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Lata's extra innings

Geetanjali Krishna | February 09, 2009

As a teen, I read a murder mystery in which the murderer takes full advantage of the fact that nobody really ever pays attention to chambermaids. So she dresses up as one, coolly walks past this gent to enter his bedroom, and stabs his sleeping wife in the heart. Later, when the murder was discovered, he insisted that nobody had been to his bedroom. I've always considered it fitting that he paid for his lack of interest in the serving classes by being accused of the murder (until of course Miss Marple came along, but that's another story). But this happens to the best of us: The domestic help is often viewed as someone who sweeps, swabs, washes and cooks � rarely as person with a point of view and maybe, even an interesting life.

That's why you could have knocked my friend Mahima down with a feather when she heard why Lata, her cook, needed the following day off. Mahima asked why it was so important, thinking no doubt of her soon-to-be untended kitchen front. "I often take on small roles in movies and ad films whenever I get a chance," said Lata airily, "tomorrow we have to shoot a song-and-dance routine which will take the whole day to complete!"

Her cook � an actress? Mahima was stunned. "So which movies have you acted in," she asked. "Quite a few," replied the cook, "one of my neighbours takes on contracts to supply people for bit-roles in films. So, whenever he has to supply actors for a film being shot in Delhi [Images], he asks all of us if we can spare the time to become extras!" The moonlighting suited her well, said Lata: "We get paid about Rs 150 a day, plus lunch and transport too!". This, was more than the thousand bucks a month she earned as a cook, she added.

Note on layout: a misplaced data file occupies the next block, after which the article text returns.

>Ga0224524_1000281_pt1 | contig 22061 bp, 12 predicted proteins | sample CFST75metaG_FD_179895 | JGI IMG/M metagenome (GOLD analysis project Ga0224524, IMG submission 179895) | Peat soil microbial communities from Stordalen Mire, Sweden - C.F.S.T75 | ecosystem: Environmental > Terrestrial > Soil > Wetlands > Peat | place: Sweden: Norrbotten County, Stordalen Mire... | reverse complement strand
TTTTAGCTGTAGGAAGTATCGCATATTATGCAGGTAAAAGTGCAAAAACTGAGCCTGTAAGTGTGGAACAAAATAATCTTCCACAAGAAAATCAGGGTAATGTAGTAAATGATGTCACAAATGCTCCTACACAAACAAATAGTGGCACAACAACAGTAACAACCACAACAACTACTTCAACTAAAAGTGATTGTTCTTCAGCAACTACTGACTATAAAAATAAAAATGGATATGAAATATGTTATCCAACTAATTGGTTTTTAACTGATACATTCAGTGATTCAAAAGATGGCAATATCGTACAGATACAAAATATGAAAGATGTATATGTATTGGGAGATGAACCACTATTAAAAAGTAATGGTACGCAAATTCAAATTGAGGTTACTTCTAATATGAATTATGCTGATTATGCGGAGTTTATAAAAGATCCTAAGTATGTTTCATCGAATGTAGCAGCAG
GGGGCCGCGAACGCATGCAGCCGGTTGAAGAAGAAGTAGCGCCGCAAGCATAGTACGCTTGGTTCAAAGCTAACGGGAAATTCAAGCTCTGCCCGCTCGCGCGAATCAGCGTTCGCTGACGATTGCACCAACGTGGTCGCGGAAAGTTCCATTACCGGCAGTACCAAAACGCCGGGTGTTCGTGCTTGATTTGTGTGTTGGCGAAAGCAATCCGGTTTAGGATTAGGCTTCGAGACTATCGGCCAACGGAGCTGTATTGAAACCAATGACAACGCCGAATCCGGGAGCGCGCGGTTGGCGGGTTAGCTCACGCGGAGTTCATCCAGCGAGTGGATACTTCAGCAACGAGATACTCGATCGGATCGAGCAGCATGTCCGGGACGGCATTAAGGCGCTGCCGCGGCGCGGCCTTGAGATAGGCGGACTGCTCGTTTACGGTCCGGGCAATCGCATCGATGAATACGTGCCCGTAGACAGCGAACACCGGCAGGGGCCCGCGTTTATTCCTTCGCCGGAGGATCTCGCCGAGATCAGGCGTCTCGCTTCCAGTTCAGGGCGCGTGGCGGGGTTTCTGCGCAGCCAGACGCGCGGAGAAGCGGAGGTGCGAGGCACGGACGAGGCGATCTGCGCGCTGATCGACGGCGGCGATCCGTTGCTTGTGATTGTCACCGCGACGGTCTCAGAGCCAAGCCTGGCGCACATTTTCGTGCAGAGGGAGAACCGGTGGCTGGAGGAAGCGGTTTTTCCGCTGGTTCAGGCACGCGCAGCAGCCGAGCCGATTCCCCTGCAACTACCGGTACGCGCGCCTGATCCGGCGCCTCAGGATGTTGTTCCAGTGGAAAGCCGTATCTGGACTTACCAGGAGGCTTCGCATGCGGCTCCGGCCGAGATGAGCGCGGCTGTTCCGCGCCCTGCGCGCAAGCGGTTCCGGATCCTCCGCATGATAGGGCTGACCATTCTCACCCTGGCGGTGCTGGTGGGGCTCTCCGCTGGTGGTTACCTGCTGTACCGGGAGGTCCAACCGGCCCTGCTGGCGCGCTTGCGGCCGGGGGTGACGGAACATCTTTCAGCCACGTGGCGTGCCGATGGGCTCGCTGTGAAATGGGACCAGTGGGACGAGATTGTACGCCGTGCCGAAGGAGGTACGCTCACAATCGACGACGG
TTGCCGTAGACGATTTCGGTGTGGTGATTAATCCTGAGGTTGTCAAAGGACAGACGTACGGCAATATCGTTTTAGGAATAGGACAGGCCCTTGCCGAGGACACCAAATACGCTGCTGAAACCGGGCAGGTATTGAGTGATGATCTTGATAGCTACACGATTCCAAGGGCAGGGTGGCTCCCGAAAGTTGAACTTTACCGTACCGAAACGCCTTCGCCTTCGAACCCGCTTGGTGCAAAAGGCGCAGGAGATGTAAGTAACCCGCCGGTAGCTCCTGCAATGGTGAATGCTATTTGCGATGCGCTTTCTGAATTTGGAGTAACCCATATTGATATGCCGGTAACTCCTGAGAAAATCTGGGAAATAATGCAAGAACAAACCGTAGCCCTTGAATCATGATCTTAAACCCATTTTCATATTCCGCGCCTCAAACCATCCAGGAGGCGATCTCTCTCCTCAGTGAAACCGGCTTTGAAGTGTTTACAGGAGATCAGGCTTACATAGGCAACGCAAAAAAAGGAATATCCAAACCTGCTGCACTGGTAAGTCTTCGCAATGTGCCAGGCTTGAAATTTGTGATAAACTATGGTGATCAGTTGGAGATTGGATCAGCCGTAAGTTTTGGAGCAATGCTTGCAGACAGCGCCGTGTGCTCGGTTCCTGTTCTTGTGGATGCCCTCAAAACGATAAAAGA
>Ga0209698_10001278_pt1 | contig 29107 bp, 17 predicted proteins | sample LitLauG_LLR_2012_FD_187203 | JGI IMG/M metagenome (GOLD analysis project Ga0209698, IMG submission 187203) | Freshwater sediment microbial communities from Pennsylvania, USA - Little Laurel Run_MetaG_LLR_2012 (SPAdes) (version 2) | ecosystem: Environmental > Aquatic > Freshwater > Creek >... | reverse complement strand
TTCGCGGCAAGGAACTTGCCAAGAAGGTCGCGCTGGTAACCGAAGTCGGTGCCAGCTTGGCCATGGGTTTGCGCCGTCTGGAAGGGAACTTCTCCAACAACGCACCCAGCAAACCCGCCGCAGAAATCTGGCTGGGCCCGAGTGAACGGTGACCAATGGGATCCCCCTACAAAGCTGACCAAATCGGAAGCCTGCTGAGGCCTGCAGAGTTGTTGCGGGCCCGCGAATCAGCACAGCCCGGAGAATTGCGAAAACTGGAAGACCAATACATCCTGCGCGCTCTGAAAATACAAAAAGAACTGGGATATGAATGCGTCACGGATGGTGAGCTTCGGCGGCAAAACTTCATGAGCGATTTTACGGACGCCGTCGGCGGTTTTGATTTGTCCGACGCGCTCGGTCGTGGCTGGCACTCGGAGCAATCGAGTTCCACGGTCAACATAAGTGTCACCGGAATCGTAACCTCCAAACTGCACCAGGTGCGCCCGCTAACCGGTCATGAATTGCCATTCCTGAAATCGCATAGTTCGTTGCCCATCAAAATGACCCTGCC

What made it even more worthwhile, was that it brought about a pleasant change in her normally dreary routine, she said. "Maybe you've never noticed," said she tartly, "but I come to your house at eight in the morning. To be able to leave the house that early, I have to wake up before dawn, cook, clean and wash and send my children to school. So once in a while, when I get a chance to dance or play the fool in a movie, it comes as a breath of fresh air!"

By now, Mahima was seeing facets of her cook she hadn't known existed in the three years of their professional association. And she wanted to know more. "So do you get a thrill out of seeing yourself on screen?" she asked, "and which movie have you enjoyed working in the most?" But Lata did not remember the names of any movies she'd acted in: "The last one I was in had lots of foreigners dancing in a Holi scene," she said, "it was released last year, but they'd covered our faces with so much paint, I couldn't even recognise myself on screen!" Many times, Lata said, when she came off the sets after a hard day, she didn't even know whether the movie was in Hindi or in a regional language. "We don't get speaking roles," she explained, "filmmakers use people like us to make up for crowds in crowded scenes, but sometimes I too dream of being a proper actress, not just an extra."

She stopped short then, "I'll cook tomorrow's meal today�will you let me take an off then?" Mahima smiled: "I've always wanted to act - get me a role too, and you'll get the week off!!"

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